Early prophylactic antibiotics administration for acute necrotizing pancreatitis: a meta-analysis of randomized controlled trials

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The effectiveness of prophylactic antibiotics use for acute necrotizing pancreatitis has been explored and a number of systematic reviews have been published with conflicting results. The timing of antibiotics administration can be fundamental to their effectiveness, but thus far no reviews have focused on the timing of administration.


A systematic review of randomized controlled trials (RCTs) of prophylactic antibiotics for acute necrotizing pancreatitis was conducted using MEDLINE (PubMed), CINAHL and Japana Centra Revuo Medicina. Trials in which antibiotics were administered within 72 h after onset of symptoms or 48 h after admission were included. Our primary outcomes were the mortality rate and the incidence of infected pancreatic necrosis, and secondary outcomes were the incidence of non-pancreatic infection and the incidence of surgical intervention.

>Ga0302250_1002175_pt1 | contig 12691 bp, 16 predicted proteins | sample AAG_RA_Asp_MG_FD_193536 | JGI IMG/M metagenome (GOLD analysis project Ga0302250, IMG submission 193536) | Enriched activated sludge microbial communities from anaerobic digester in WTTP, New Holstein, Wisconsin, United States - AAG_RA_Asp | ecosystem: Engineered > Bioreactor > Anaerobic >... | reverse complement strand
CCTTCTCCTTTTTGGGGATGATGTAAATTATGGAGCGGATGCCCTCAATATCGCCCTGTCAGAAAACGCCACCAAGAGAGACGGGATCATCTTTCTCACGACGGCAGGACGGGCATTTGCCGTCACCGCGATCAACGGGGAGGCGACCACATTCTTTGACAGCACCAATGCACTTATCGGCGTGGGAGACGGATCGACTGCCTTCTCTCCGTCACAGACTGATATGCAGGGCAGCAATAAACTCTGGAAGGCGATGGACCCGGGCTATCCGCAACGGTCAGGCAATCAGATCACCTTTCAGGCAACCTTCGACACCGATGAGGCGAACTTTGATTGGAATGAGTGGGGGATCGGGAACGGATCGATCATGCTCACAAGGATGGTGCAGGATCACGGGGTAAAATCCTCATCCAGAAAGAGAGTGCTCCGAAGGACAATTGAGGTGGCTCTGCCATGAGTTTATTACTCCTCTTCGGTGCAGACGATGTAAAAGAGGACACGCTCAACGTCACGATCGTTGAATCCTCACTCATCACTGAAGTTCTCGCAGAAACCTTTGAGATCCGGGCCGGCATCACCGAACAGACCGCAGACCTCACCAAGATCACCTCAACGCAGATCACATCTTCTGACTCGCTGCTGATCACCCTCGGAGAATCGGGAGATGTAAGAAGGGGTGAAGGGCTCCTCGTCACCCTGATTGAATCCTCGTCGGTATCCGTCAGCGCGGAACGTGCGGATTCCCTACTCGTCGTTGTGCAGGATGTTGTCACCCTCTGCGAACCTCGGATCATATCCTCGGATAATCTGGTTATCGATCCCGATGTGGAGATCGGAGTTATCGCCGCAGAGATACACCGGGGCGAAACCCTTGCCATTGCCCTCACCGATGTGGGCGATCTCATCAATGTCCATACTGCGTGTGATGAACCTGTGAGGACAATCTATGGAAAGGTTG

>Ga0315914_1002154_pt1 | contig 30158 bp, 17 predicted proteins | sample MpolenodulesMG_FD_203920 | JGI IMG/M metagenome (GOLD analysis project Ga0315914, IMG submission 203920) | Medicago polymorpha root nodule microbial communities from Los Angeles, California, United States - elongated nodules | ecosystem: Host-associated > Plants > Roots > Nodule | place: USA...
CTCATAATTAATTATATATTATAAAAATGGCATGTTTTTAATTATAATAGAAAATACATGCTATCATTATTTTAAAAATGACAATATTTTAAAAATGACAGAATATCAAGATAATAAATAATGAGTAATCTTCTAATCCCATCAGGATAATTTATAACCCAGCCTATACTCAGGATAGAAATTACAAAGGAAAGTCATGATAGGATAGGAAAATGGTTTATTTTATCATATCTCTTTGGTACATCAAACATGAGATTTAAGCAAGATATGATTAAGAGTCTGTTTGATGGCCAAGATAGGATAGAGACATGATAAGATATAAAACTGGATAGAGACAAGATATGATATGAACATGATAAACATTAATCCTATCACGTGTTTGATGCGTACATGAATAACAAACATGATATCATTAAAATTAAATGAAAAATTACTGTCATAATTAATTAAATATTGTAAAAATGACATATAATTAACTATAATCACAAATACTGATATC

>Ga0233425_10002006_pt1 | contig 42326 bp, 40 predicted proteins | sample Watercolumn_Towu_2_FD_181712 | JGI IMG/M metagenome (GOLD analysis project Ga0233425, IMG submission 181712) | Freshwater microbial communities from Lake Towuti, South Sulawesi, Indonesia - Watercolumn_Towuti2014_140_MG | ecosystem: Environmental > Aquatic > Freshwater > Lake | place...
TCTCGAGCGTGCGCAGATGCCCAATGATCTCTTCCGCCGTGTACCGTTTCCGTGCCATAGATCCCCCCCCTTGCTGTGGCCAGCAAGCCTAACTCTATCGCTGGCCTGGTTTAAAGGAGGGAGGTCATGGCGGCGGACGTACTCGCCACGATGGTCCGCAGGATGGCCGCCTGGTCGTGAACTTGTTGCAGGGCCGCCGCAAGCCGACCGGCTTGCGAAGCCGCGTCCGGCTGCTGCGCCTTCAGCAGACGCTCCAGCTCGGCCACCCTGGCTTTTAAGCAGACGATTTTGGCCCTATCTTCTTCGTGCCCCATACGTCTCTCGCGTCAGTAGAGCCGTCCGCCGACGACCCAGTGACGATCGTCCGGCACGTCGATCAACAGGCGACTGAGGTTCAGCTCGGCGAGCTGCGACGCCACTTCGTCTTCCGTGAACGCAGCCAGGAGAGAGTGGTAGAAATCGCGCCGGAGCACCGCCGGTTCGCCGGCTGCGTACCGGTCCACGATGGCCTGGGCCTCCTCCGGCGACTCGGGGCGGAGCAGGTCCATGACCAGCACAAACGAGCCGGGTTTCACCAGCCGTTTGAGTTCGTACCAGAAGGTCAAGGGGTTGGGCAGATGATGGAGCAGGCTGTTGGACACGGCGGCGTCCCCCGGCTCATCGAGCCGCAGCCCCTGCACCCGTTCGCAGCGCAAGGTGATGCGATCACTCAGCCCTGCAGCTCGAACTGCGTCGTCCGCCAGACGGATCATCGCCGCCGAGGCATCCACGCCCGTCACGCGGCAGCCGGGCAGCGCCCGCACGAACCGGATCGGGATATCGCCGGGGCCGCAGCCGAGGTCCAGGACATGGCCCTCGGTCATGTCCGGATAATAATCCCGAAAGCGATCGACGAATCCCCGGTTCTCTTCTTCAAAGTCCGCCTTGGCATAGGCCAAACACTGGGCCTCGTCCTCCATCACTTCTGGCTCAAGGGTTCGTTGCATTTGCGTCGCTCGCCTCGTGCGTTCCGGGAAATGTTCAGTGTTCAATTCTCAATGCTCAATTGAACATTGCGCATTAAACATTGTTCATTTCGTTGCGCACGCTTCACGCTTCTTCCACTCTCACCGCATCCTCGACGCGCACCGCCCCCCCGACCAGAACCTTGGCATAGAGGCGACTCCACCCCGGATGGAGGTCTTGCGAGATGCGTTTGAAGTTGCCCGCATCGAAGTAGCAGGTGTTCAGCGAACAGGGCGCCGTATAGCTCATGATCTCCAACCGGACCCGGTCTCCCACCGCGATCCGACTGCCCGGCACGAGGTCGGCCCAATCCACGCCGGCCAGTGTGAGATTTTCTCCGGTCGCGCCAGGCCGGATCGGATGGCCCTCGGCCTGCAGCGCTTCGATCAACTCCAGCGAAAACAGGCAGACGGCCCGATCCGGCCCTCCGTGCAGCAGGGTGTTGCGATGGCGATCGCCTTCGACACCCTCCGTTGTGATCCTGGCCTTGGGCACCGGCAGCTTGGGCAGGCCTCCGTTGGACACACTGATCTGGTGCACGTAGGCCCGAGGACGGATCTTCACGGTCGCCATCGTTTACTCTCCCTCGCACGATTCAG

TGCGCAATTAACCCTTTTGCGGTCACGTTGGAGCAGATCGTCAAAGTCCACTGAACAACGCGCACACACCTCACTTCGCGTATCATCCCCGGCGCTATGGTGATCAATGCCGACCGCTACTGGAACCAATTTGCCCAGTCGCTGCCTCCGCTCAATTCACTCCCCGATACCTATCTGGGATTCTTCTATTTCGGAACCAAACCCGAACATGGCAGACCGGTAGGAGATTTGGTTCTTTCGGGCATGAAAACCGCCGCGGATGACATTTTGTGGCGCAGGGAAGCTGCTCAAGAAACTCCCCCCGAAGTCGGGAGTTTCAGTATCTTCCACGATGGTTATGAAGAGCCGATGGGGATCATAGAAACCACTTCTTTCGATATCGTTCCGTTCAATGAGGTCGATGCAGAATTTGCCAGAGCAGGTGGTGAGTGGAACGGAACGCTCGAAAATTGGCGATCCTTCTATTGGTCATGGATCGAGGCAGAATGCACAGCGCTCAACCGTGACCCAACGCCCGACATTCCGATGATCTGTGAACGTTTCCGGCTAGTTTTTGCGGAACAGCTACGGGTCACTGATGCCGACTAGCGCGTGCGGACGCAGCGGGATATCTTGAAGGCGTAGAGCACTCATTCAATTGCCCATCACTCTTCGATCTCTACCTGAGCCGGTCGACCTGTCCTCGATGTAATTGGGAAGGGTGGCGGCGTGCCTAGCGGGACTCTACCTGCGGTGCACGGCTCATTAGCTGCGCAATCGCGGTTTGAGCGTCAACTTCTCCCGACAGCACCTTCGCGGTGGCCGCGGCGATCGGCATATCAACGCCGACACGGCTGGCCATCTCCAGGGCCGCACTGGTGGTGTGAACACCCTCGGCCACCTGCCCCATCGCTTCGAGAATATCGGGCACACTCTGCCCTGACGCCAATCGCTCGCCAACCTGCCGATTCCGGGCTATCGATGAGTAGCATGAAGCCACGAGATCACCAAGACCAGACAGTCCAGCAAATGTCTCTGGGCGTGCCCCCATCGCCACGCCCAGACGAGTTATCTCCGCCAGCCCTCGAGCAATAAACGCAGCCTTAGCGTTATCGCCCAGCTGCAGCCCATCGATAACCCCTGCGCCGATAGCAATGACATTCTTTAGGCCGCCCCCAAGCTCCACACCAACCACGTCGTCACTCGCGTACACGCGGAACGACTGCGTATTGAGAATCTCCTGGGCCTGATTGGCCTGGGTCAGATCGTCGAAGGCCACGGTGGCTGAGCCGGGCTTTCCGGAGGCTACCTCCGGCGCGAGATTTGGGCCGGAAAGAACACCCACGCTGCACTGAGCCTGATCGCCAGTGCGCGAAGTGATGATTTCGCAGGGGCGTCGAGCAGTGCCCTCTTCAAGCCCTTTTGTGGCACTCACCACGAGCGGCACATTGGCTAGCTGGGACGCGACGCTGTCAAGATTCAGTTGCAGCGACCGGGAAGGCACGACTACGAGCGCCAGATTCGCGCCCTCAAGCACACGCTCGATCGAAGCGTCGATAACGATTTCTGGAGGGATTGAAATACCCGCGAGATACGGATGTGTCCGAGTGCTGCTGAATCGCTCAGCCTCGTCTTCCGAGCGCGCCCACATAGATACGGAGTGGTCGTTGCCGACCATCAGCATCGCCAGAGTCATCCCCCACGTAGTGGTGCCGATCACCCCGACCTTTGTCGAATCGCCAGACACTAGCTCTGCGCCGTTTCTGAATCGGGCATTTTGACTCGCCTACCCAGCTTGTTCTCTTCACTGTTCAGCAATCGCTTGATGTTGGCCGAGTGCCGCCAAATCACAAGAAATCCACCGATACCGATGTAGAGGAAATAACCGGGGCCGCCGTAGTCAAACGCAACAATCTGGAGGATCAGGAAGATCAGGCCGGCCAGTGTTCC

The search revealed six RCTs with a total of 397 patients. The mortality rates were significantly different for those taking antibiotics (7.4%), and controls (14.4%) (odds ratio [OR], 0.48; 95% confidence interval [CI], 0.25–0.94). Also, early prophylactic antibiotics use was associated with reduced incidence of infected pancreatic necrosis (antibiotics 16.3%, controls 25.1%; OR, 0.55; 95% CI, 0.33–0.92).


Early use of prophylactic antibiotics for acute necrotizing pancreatitis is associated with reduced mortality and lower incidence of infected pancreatic necrosis.

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